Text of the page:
The feature is still work-in-progress and has some bugs as reported by several users on Twitter. For example if you use ‘Popout’, the player doesn’t work in the new window; the controls show up, but are unresponsive. The volume control could use a bit of redesigning as well, because it’s too small and you cannot change the volume without completely muting, except if you go into full-screen mode. In any case, it’s nice to see Google hasn’t forgotten Reader completely…

02 July 2012

Fiat Lux: “Bad Facebook, No Cookie For You”

Today, a co-worker discovered that his contact info for me had been silently updated to overwrite my work email address with my Facebook email address. He discovered this only after sending work emails to the wrong address.
And even worse, the emails are not actually in my Facebook messages. I checked. They’ve vanished into the ether.
For all I know, I could be missing a lot more emails from friends, colleagues, or family members, and never even know it. Rachel Luxemburg

And this coming from the new system who was supposed to revolutionize mail communication!

Well, to be fair it kinda solves the “Inbox Zero” problem: since you don’t get any mail, you don’t have anything to worry about anymore!

01 July 2012

Arthur C. Clarke - Orașul și stelele

in Paris, France

Arthur C. Clarke - Orașul și steleleTrecând de la nuvele noi la romane devenite clasice, am reluat Orașul și stelele al lui Arthur C. Clarke. Publicat în anii ‘50 și bazat pe o povestire încă mai veche, romanul rămâne destul de interesant chiar după ce mai mult de o jumătate de secol a trecut peste el. Probabil fiecare fan SF l‑a citit cel puțin o dată, așa că nu cred că are rost să intru prea mult în detalii privind acțiunea. Avem un oraș – Orașul, cu literă mare, de vreme ce e singurul rămas pe fața îmbătrânită a Pământului – vechi de miliarde de ani, care își îngrijește cu conștiinciozitate populația umană, obișnuită să trăiască în leagănul sigur, păzită și slujită de roboții sub comanda Computerului Central, apoi să moară și să se renască peste milenii, în același peisaj nemuritor, ținută înăuntru de frica ancestrală de Invadatori. Și îl avem pe Alvin, care s‑a simțit mereu un pic diferit, nelalocul lui printre prieteni. La majorat el află de la mentorul său, Jeserac, motivul pentru asta: spre deosebire de restul oamenilor, care au trăit numeroase vieți în oraș, Alvin s‑a născut pentru prima oară. Și de la întâlnirea lui cu stelele într‑un turn de la marginea orașului până la evadarea dintre limitele acestuia nu e decât un pas...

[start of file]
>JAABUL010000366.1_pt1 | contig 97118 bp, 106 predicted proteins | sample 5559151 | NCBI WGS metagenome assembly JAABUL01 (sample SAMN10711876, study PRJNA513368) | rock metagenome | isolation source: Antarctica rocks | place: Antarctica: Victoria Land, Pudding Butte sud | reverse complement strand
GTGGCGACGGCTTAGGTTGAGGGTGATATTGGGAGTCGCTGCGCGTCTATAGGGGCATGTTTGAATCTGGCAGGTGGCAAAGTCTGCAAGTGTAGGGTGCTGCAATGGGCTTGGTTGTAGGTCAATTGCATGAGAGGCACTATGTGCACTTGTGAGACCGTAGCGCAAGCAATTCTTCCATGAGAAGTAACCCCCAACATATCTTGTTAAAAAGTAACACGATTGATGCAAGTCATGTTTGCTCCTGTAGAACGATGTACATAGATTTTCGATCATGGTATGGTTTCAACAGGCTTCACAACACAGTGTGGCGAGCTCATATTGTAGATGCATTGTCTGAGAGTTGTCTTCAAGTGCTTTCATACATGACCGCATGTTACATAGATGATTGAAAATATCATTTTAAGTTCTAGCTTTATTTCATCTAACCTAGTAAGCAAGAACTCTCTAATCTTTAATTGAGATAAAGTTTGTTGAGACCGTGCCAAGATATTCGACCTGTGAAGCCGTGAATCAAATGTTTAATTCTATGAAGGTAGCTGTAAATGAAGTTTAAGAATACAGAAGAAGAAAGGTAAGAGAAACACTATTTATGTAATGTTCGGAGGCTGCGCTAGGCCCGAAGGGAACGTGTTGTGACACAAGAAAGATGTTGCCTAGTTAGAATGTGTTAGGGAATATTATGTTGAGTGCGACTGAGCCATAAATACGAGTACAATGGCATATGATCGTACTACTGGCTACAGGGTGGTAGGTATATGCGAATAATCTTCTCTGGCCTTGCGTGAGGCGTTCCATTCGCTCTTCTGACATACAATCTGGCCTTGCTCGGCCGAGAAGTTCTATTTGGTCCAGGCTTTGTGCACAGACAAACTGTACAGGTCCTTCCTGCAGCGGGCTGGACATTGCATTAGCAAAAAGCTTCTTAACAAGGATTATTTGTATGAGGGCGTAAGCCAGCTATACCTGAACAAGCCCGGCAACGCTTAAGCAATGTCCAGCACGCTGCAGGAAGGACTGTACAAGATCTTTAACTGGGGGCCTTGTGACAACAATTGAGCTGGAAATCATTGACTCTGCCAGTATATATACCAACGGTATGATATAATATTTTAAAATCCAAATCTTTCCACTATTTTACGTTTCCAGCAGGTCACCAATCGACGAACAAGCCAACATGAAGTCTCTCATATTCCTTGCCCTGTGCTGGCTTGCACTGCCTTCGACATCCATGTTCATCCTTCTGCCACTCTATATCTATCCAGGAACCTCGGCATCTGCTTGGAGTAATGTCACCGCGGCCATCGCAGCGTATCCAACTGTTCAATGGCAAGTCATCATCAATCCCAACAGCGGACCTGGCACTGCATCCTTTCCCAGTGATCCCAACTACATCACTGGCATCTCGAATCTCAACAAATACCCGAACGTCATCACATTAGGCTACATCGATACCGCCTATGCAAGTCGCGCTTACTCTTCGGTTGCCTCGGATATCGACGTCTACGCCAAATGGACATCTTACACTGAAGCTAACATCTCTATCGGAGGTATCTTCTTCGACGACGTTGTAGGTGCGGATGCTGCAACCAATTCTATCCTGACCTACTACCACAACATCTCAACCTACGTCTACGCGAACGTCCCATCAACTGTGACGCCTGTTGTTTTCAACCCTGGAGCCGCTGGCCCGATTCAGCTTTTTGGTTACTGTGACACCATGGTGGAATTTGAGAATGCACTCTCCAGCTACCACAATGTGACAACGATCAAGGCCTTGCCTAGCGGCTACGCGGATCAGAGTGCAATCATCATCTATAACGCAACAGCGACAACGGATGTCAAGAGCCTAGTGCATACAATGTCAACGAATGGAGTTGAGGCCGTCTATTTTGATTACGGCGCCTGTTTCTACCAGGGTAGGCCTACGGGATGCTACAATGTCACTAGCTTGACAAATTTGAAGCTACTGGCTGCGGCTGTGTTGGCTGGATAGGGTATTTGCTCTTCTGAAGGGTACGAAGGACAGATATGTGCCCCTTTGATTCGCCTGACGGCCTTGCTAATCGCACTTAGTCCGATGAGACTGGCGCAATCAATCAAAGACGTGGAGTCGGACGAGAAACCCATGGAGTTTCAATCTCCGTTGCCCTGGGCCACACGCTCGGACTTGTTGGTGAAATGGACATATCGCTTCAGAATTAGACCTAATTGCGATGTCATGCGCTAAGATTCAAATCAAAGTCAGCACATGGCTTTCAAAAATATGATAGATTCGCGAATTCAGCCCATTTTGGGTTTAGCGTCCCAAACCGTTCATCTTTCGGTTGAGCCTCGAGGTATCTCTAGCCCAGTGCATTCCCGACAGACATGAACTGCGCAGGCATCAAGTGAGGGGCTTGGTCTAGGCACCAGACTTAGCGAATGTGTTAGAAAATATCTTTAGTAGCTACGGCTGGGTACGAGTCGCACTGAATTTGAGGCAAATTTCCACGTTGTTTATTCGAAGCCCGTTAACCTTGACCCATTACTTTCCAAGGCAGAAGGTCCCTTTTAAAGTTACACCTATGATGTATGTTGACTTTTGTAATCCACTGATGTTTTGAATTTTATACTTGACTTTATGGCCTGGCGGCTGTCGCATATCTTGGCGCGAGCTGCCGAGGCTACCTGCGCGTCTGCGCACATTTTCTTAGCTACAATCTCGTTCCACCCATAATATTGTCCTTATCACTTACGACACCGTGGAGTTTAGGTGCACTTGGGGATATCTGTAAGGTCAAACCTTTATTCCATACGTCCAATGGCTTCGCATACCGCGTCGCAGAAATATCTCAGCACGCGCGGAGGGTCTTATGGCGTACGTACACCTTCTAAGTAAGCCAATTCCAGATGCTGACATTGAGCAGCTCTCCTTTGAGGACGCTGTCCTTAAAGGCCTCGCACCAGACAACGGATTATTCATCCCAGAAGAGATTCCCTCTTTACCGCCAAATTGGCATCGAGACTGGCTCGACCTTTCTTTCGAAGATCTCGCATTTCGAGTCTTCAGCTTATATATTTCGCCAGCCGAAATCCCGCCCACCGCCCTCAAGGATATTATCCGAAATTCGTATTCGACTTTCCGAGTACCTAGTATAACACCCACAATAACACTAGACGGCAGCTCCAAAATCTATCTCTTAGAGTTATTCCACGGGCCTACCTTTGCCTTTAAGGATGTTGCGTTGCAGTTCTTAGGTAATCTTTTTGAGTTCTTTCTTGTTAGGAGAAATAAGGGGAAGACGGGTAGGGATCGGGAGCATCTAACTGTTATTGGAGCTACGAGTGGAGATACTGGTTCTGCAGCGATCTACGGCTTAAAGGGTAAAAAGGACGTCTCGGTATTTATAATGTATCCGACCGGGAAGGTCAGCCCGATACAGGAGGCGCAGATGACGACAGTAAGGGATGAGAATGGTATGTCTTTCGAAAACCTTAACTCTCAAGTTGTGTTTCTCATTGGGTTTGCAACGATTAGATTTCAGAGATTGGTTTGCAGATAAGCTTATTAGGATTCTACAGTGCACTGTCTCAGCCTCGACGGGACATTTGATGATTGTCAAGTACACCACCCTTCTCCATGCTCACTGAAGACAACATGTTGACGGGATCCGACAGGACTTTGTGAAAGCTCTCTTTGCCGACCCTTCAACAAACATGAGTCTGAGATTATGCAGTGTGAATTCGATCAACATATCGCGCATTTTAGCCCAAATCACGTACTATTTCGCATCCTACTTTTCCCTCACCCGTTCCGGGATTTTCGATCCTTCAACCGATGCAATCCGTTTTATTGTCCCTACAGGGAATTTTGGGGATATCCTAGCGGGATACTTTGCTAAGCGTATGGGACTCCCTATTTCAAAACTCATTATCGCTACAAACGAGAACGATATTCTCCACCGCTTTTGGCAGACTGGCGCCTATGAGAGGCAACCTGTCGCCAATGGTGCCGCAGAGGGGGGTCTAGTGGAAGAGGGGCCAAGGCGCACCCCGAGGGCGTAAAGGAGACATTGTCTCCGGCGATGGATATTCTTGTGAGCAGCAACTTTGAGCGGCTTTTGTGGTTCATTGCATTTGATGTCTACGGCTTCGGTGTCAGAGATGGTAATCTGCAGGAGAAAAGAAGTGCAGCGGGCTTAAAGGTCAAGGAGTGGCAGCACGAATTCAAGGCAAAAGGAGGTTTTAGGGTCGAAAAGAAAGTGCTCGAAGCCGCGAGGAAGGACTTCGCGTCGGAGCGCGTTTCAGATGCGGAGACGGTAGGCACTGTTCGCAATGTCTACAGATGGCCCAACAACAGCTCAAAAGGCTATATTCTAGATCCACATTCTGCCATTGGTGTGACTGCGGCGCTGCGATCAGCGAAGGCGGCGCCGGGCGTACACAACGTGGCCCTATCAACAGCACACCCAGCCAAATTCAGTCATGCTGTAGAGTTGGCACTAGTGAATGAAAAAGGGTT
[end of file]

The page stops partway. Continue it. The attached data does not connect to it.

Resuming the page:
Orașul stătea precum un giuvaer strălucitor pe pieptul deșertului. Cândva cunoscuse tot felul de schimbări și transformări, însă acum Timpul trecea pe lângă el fără să‑l atingă. Nopțile și zilele goneau peste chipul pustiului, dar pe străzile Diasparului era veșnic după-amiază, iar seara nu pogora nicicând.

Valoarea romanului, ca multe altele din zilele de început ale SF‑ului, nu prea stă în personaje sau în stilul literar. Personajele sunt în general șterse, neremarcabile, previzibil de liniare. Chiar și Alvin, care pornește de la început cu mare potențial spre schimbare și o motivație puternică își pierde din elan după jumătate și nu mai pare deloc interesat de rezultatul acțiunilor sale. Povestea suferă din cauza asta, iar finalul e în contradicție cu tendințele din prima parte și dă peste cap toată istoria din spatele Diasparului într‑un mod brusc care nu se integrează în nici un fel cu caracterul personajului central.